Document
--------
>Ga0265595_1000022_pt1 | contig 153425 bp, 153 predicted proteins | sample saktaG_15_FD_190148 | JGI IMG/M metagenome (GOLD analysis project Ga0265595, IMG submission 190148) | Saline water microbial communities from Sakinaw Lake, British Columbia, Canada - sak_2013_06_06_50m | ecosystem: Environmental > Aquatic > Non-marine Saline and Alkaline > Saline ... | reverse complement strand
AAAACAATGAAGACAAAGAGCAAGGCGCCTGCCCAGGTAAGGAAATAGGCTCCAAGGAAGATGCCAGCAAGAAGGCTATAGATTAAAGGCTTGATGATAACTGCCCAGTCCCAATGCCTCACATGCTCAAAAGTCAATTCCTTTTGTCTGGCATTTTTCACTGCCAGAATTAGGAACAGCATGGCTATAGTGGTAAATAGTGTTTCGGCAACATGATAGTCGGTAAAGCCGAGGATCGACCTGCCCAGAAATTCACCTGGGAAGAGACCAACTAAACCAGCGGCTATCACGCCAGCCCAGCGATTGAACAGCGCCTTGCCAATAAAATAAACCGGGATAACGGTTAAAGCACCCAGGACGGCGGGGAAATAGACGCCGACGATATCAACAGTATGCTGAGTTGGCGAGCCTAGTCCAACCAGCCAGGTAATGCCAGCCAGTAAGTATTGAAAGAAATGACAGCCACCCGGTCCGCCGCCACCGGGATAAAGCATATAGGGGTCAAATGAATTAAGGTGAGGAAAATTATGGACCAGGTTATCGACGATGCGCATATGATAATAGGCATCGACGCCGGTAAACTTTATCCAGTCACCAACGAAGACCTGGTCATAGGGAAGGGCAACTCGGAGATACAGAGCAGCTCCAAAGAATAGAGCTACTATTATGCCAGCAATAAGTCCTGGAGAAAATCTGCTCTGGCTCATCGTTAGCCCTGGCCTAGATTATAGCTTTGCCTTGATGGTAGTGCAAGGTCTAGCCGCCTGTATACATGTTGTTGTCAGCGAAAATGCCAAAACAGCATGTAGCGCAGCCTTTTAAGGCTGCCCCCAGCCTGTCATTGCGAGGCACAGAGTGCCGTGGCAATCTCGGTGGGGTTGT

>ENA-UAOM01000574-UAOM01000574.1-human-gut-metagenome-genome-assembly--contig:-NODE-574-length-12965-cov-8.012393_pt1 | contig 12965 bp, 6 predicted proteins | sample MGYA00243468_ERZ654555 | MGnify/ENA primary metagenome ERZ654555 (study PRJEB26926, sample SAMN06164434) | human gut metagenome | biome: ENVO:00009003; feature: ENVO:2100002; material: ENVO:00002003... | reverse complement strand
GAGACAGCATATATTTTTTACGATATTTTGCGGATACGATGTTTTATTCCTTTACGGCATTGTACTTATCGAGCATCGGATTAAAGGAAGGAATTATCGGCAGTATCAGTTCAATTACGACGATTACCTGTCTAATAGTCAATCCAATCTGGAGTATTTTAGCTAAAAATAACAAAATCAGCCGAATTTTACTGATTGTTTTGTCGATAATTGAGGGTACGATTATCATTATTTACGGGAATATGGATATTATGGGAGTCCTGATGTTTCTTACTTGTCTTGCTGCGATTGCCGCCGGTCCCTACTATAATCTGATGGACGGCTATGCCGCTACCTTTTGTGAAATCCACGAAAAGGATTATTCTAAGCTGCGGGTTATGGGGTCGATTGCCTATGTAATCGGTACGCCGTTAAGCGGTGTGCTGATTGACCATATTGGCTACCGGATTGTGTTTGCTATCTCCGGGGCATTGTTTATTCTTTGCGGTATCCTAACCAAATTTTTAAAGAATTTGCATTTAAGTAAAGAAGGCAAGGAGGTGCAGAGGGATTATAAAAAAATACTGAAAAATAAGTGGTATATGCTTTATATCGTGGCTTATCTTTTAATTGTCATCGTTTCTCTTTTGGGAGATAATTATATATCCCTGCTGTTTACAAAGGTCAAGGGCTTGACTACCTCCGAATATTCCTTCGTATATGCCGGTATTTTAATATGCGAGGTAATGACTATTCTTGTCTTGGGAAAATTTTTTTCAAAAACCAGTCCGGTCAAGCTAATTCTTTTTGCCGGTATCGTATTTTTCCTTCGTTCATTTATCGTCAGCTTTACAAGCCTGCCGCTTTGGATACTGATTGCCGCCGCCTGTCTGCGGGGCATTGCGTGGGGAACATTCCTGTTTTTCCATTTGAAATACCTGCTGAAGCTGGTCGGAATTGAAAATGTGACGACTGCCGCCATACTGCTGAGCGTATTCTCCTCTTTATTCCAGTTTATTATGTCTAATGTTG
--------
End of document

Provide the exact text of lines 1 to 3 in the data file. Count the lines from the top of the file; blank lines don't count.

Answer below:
>Ga0265595_1000022_pt1 | contig 153425 bp, 153 predicted proteins | sample saktaG_15_FD_190148 | JGI IMG/M metagenome (GOLD analysis project Ga0265595, IMG submission 190148) | Saline water microbial communities from Sakinaw Lake, British Columbia, Canada - sak_2013_06_06_50m | ecosystem: Environmental > Aquatic > Non-marine Saline and Alkaline > Saline ... | reverse complement strand
AAAACAATGAAGACAAAGAGCAAGGCGCCTGCCCAGGTAAGGAAATAGGCTCCAAGGAAGATGCCAGCAAGAAGGCTATAGATTAAAGGCTTGATGATAACTGCCCAGTCCCAATGCCTCACATGCTCAAAAGTCAATTCCTTTTGTCTGGCATTTTTCACTGCCAGAATTAGGAACAGCATGGCTATAGTGGTAAATAGTGTTTCGGCAACATGATAGTCGGTAAAGCCGAGGATCGACCTGCCCAGAAATTCACCTGGGAAGAGACCAACTAAACCAGCGGCTATCACGCCAGCCCAGCGATTGAACAGCGCCTTGCCAATAAAATAAACCGGGATAACGGTTAAAGCACCCAGGACGGCGGGGAAATAGACGCCGACGATATCAACAGTATGCTGAGTTGGCGAGCCTAGTCCAACCAGCCAGGTAATGCCAGCCAGTAAGTATTGAAAGAAATGACAGCCACCCGGTCCGCCGCCACCGGGATAAAGCATATAGGGGTCAAATGAATTAAGGTGAGGAAAATTATGGACCAGGTTATCGACGATGCGCATATGATAATAGGCATCGACGCCGGTAAACTTTATCCAGTCACCAACGAAGACCTGGTCATAGGGAAGGGCAACTCGGAGATACAGAGCAGCTCCAAAGAATAGAGCTACTATTATGCCAGCAATAAGTCCTGGAGAAAATCTGCTCTGGCTCATCGTTAGCCCTGGCCTAGATTATAGCTTTGCCTTGATGGTAGTGCAAGGTCTAGCCGCCTGTATACATGTTGTTGTCAGCGAAAATGCCAAAACAGCATGTAGCGCAGCCTTTTAAGGCTGCCCCCAGCCTGTCATTGCGAGGCACAGAGTGCCGTGGCAATCTCGGTGGGGTTGT

>ENA-UAOM01000574-UAOM01000574.1-human-gut-metagenome-genome-assembly--contig:-NODE-574-length-12965-cov-8.012393_pt1 | contig 12965 bp, 6 predicted proteins | sample MGYA00243468_ERZ654555 | MGnify/ENA primary metagenome ERZ654555 (study PRJEB26926, sample SAMN06164434) | human gut metagenome | biome: ENVO:00009003; feature: ENVO:2100002; material: ENVO:00002003... | reverse complement strand